DISCUSSION also interesting to note that mature teenagers


of Global brands is indeed an important strategy for big global brands to
increase market share in emerging economies. The study shows that mature
teenagers and young adults show preference for innovative aspects,  Special Offers  and advertisements ,  Utility and Convenience,   Brand Localization and Loyalty and  Discount and Freebies . It is also interesting
to note that mature teenagers are  more
in favour of Glocal brands , that is brands that have adapted to local
preferences. This is because as they age,  they become more rational in their approach
towards functional and utilitarian aspects of brands and products, rather than
just going for brand names. Also since G2 (young adults) are likely to be
financially independent , this segment 
becomes very  attractive
particularly  due to its size and purchasing
power.   Female young consumers are more likely to buy
brands as are sold in the international markets. With the popularization of
beauty pageants,  internet connectivity
and access to global trends at the fingertips through smart phones, this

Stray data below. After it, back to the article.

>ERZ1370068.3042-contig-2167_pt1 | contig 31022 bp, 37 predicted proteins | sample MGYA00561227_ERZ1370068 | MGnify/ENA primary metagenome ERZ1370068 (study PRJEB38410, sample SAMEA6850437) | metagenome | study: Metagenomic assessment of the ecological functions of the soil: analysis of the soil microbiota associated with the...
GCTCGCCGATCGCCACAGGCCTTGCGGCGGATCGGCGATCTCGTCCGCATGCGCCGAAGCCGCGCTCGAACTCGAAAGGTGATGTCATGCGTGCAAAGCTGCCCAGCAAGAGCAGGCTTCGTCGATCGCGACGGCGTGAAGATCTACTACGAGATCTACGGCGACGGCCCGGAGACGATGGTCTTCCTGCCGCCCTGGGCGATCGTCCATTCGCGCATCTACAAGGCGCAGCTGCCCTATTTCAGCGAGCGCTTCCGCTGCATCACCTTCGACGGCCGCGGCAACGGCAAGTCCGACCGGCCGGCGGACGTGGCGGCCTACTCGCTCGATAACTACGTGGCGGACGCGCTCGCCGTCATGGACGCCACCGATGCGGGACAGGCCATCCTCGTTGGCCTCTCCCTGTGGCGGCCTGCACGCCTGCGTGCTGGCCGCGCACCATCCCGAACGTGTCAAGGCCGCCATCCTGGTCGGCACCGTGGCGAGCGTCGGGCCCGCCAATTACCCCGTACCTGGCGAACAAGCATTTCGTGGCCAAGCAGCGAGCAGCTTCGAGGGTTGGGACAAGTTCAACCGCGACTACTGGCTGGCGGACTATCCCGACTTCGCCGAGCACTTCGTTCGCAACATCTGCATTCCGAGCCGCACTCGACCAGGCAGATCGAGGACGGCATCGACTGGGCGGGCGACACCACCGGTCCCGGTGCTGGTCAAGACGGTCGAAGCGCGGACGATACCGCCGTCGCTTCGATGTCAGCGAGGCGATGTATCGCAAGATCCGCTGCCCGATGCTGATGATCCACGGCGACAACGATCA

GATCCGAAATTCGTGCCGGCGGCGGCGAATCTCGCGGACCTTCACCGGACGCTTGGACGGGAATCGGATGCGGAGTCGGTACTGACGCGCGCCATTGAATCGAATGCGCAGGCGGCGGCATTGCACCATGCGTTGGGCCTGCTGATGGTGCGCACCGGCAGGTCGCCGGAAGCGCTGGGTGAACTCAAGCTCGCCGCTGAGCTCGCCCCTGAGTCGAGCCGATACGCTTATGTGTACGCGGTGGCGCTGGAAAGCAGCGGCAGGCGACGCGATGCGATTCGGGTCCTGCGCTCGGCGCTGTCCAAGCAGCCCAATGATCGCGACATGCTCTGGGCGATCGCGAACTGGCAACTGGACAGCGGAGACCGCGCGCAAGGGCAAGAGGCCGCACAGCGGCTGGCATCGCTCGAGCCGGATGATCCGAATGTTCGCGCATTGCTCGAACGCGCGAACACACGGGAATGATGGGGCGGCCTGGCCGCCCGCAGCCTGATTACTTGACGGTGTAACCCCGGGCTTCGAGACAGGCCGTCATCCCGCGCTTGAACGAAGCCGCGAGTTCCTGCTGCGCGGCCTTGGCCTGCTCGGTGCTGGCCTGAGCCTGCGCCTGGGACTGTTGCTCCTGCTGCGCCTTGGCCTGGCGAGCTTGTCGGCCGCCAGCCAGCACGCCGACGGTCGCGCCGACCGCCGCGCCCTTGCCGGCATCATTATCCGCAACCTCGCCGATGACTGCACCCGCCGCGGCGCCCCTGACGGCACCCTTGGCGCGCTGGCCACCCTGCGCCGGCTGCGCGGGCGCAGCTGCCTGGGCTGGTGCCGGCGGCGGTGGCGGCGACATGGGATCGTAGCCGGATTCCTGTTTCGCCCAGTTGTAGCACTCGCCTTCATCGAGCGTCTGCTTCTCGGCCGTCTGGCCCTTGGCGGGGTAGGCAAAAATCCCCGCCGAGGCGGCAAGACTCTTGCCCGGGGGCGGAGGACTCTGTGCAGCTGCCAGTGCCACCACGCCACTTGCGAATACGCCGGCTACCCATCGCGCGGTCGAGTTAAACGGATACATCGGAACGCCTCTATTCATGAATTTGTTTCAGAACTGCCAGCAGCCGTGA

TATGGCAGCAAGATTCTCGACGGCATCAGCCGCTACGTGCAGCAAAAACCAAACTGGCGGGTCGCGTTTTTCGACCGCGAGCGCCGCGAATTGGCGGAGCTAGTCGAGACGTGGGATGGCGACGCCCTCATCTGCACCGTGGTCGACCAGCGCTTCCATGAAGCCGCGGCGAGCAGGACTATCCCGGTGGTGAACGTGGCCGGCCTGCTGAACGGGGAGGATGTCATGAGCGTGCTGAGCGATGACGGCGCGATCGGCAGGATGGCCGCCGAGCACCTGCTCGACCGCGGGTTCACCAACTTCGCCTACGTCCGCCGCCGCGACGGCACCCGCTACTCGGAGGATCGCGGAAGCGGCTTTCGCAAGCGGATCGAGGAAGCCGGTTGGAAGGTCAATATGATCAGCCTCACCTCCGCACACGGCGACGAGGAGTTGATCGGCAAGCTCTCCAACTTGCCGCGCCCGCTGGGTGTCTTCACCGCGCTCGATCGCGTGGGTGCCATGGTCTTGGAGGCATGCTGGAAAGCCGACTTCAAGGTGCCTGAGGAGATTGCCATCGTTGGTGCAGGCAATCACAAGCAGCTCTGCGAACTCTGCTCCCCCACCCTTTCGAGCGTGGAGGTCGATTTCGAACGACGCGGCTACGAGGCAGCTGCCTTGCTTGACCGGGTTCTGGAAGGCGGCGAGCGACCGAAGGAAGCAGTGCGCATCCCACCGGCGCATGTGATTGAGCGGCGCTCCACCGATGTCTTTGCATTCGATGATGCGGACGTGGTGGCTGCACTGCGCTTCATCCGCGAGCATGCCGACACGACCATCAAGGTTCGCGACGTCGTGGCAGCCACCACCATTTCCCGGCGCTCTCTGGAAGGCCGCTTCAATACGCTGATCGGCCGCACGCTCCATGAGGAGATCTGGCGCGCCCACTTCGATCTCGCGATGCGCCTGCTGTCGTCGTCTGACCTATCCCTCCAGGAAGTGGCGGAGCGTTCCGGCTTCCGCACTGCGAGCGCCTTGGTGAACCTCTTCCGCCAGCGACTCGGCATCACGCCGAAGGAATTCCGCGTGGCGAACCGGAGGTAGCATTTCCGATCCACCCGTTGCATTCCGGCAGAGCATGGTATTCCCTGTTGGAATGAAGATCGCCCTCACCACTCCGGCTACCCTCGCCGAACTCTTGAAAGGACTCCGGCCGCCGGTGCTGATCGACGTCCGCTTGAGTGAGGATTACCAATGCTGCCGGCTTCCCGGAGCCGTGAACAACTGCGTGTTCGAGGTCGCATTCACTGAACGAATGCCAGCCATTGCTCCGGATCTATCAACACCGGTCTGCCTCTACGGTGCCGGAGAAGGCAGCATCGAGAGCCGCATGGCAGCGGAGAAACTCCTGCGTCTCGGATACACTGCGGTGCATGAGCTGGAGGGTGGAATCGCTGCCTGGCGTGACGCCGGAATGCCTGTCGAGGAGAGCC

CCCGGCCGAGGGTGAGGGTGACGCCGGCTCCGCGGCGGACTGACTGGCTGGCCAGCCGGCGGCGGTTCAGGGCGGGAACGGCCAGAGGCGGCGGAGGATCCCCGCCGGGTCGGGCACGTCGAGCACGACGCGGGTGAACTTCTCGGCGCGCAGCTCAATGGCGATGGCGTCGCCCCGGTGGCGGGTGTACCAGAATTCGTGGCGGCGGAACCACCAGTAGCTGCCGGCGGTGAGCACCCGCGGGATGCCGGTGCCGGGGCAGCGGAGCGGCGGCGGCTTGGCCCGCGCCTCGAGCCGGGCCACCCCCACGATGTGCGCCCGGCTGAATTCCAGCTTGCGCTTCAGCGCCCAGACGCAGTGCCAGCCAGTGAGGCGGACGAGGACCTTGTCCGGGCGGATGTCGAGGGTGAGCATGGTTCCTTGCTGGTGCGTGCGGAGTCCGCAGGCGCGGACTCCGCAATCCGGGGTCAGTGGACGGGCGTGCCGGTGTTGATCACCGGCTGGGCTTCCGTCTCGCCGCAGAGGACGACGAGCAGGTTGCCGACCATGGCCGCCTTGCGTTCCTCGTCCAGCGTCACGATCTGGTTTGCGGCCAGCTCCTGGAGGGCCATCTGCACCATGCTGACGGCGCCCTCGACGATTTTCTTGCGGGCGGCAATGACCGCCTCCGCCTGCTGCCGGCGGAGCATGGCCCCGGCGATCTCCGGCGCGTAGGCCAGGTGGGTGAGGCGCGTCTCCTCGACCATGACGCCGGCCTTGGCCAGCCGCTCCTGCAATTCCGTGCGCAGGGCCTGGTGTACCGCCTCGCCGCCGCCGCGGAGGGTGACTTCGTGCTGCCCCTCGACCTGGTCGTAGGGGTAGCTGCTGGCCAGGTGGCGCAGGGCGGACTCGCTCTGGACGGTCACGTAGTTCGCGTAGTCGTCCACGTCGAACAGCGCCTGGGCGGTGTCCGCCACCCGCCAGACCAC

segment  is an attractive segment  from the point of view of Global brands.
However Global brands can find it worthwhile to innovate and devise glocal
products for emerging economies.

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study substantiates innovation in existing global brands for catering to the
mature teenagers and young adults. Data was collected from three different
cities. The  respondents were students
from professional colleges with higher intellect and reasonably well-off
backgrounds. Therefore generalization of the results to other populations must
be established.  In further research, it
would be interesting to identify more demographic factors and  the specific categories of innovation desired